[T]he solution to this problem is obvious. Lower demand. If you need a hint on how to do that, I can tell you in 3 minutes, or you can just go and RAISE PRICES.
Later, in the comments, Zetland wrote:
I’ve explained these ideas many times, but perhaps they are counter-intuitive to you all, perhaps because it involves unfamiliar ideas that have not been brought to bear in water — ideas from economics.
The combination of those quotes is particularly galling, because I am well familiar with the ideas from economics. Learned them from the same professors as Dr. Zetland, in fact. That’s why I know that the idea of lowering demand by raising prices is a great over-simplification, and in fact only sounds compelling because of an unfortunate pun. To economists, “demand” is how much of something people want at a price. Raise the price, and people are unwilling or unable to buy as much of it as they would at a lower price. But to laypeople, “demand” sounds more like “heart’s desire.” Those are not the same thing at all, and “heart’s desire” is what humans who use water are interested in, and our political system set up to respond to.
Here’s an example to illuminate the difference. Imagine a boy saw Lassie at an early age. The images were seared into his heart. He wants a collie. A collie is his heart’s desire. He dreams of his collie, yearns to take long walks with his collie, whom he will name “Lassie.” He wants to brush her and nap with her. However, this is not a wealthy boy, and a purebred collie is more than his family can afford. At $700 per adorable puppy, he can’t justify the purchase over necessities for his family. If collies were $20 each, he could get one. An economist would say that his “demand” for a collie has gone down as the price increased. But any human would see that his heart’s desire remains; the boy yearns for the dog as much as ever. He doesn’t get a collie at $700 per puppy, but he doesn’t want one less.
This distinction is why solving “demand” by raising prices is a trivially stupid solution. Yes. At $5,000 per acre-foot, I would buy far less than I do now, and have less of the amenities that water provides me. My “demand” would go down. But my heart’s desire wouldn’t change. I would miss my garden and my fruit trees. I would crave a long shower. I would wish I could play in sprinklers with children. Those desires would be an ache to me. Or, perhaps there are uses for water that are important cultural markers, like lining streets with jacarandas or eating meat regularly. We could (and may well) cut those out. But we will be a different people when we do. That may be fine; that may be the people we should always have been in this region and climate. But if an economist saw that and thought nothing more than “Success! Higher prices decreased demand!”, she would have vastly over-simplified that transition to a different cultural identity.
(Besides those things, which are actual experiential uses for water, I have a whole set of uses for water that have nothing to do with “heart’s desire” or “demand”. I want my clothes clean and my shit removed, but if that never involved a drop of water, I wouldn’t care one bit. If magic fairy dust made my dishes clean, I wouldn’t miss filling a sink with warm soapy water. My water usage is set by my need to have certain things happen; the price of water isn’t going to change my needs for sanitation, and water has properties (very solvent, odor reducing) that are extremely handy for sanitation.)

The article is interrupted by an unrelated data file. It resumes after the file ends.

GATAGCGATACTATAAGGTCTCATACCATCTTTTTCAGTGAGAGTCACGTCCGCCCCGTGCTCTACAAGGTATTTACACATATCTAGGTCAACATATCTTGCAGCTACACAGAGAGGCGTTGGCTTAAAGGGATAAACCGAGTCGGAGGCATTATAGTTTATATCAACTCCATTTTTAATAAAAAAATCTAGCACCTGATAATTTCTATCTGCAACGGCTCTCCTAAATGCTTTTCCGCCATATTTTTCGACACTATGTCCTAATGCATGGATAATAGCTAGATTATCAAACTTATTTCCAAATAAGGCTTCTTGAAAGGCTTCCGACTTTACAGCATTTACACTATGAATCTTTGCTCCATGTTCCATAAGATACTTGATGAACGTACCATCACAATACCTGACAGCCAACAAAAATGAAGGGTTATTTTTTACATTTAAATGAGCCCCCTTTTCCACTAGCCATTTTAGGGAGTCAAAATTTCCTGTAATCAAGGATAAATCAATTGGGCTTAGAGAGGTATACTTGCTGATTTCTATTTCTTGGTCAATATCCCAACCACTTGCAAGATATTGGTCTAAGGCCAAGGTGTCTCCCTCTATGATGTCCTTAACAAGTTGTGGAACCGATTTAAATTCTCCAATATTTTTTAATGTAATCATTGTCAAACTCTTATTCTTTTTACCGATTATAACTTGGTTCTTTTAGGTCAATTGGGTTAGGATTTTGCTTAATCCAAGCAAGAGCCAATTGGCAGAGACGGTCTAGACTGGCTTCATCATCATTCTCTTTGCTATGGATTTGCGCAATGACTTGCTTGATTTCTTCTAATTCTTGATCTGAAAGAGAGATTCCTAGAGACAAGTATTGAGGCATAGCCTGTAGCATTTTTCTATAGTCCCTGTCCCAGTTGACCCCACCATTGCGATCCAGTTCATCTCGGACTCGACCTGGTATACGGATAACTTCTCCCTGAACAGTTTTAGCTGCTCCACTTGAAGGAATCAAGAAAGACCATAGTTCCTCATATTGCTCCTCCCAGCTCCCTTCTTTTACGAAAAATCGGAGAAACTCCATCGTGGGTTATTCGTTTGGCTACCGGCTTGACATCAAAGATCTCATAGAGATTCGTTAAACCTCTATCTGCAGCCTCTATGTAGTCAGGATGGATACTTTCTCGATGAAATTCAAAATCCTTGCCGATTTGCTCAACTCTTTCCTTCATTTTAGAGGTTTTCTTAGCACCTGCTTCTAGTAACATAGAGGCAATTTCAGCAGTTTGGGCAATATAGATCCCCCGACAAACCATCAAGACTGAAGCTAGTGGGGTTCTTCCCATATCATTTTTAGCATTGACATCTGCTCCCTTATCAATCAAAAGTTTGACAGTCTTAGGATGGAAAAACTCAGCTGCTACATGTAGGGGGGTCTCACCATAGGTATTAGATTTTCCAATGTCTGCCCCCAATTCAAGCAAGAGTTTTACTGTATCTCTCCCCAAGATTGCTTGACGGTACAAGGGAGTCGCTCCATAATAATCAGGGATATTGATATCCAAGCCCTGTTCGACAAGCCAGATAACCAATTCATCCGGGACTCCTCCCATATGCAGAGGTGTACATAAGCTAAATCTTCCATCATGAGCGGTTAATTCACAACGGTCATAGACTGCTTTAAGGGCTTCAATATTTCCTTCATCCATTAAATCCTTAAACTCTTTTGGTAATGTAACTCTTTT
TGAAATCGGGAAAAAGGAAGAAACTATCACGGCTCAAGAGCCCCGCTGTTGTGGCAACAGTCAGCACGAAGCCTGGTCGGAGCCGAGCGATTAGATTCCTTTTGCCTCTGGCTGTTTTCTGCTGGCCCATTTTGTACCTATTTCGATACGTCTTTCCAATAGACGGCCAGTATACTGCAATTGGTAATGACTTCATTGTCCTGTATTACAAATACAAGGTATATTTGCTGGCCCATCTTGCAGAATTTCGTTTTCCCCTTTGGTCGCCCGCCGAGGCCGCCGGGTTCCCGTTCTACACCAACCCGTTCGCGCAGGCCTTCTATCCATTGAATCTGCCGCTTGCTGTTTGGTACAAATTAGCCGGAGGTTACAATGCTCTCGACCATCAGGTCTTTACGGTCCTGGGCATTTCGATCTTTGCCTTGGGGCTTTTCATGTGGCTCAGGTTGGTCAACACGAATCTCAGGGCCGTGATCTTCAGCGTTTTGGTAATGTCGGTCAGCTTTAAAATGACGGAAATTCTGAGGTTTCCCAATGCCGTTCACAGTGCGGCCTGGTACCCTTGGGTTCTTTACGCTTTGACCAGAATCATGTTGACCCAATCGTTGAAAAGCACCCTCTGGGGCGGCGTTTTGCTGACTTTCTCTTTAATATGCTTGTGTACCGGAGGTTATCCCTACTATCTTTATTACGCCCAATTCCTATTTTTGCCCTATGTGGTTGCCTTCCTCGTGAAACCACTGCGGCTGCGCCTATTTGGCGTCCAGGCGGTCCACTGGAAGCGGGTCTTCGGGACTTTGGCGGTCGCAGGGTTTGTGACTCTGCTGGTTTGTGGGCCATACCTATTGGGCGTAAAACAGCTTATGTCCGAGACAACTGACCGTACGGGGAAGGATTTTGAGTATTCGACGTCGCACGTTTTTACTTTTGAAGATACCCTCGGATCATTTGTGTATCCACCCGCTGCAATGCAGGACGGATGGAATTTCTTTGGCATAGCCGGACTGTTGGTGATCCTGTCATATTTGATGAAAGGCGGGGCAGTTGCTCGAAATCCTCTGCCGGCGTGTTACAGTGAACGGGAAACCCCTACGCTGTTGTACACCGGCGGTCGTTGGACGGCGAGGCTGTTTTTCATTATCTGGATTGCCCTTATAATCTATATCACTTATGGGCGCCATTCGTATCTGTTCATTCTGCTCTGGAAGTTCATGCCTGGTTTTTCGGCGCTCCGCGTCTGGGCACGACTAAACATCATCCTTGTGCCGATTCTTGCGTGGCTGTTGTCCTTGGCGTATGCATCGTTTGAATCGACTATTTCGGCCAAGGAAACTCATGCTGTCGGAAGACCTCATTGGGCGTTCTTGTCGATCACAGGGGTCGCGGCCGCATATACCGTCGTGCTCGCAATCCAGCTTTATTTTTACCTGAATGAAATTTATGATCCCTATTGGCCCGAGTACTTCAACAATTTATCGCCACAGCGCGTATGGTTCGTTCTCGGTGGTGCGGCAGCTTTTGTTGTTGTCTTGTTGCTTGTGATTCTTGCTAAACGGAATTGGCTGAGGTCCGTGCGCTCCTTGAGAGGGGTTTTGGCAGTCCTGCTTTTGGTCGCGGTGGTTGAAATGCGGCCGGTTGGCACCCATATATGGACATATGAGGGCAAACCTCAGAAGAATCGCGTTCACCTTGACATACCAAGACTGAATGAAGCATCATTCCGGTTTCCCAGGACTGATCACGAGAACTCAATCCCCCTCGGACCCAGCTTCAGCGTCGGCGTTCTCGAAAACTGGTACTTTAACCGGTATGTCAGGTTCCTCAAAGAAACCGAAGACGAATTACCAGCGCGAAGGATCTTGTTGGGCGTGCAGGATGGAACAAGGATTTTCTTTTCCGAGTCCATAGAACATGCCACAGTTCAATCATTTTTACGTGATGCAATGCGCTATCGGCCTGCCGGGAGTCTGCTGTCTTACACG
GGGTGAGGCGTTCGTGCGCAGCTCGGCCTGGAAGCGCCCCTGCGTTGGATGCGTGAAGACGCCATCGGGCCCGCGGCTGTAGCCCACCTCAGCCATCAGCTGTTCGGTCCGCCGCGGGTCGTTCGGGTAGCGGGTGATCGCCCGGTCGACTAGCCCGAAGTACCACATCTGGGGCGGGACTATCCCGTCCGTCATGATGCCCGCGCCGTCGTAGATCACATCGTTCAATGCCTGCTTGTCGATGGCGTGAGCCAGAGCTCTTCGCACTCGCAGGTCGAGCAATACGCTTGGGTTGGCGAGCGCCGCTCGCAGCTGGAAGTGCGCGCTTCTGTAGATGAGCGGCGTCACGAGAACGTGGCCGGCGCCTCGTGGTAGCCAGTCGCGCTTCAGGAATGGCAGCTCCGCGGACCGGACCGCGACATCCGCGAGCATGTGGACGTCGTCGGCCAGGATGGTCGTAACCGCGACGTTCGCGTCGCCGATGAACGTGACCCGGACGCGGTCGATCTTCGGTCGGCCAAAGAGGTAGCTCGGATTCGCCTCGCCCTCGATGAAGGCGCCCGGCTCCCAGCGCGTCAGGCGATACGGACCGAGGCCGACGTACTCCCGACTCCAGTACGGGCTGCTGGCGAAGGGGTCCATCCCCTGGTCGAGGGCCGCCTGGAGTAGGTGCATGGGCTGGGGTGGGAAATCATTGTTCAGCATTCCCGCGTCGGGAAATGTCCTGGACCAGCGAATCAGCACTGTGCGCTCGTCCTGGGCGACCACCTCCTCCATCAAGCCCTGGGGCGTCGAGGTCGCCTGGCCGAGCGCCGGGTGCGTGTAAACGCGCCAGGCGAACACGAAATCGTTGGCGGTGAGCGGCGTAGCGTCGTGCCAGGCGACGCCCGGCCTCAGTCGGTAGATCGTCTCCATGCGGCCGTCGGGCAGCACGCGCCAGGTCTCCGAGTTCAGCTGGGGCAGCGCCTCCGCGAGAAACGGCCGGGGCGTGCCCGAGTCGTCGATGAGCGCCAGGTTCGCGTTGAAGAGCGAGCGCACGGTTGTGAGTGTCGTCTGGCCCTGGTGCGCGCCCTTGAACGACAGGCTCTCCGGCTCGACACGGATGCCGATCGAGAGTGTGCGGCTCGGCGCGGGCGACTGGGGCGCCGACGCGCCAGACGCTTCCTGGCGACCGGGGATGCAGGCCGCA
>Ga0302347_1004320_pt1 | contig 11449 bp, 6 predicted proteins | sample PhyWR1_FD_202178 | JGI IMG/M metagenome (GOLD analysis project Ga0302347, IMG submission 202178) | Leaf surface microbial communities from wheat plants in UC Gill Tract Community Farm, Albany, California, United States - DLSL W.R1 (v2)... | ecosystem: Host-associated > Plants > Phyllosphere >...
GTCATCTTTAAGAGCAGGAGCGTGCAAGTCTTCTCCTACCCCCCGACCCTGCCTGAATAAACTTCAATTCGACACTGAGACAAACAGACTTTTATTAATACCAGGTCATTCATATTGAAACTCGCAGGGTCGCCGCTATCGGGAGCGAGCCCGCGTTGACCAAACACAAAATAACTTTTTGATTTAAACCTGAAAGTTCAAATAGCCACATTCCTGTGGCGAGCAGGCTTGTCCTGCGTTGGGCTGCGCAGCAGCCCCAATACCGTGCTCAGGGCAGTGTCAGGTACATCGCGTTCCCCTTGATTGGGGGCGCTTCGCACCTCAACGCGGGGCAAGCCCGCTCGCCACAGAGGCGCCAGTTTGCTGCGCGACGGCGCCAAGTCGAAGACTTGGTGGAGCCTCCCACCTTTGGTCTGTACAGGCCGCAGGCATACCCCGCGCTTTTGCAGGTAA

The reason that people don’t immediately latch onto “Raise prices! Decrease demand!” as a solution is not that they don’t understand economic ideas. Rather, they intuitively understand that not being able to afford something at a high price doesn’t mean that your heart’s desire goes away. They know that using water is a close and intimate human experience (think of the best shower you ever took), and is deeply interwoven into culture (stupid, stupid lawns imitating the English Manor). Before they blithely agree to make those unaffordable to any but the wealthy, they want to get used to the idea (change their heart’s desire to native plants, for example) or believe in a crisis that makes it necessary. People care about their heart’s desire, not demand at a price, and in a democracy, politicians and their agency staff are going to care about heart’s desire too, lest they be un-elected. It is very true that in coming scarcity, people’s heart’s desires for using water aren’t going to be met, and we need to figure out how to spread that injury out (or change their heart’s desire, get “buy-in” first). But saying that “demand will go down at a high price” is an accurate statement that misses the real problem, the ache of unfulfilled heart’s desire. If it weren’t a pun between economic jargon and common English, the concept of using price to change “demand” would be relegated to its proper place as one possible tool to address a part of the complex problem.
LATER: Some editing for clarity.
Yes, yes. There is plenty of slack in the system, people who are using water in ways that reflect carelessness, not heart’s desire. Raising the cost of water may be the way to end those. I’m fine with that. I don’t even support all forms of heart’s desire. If it is someone’s heart’s desire to watch the light play off the water as it runs down the gutter, I am not sympathetic.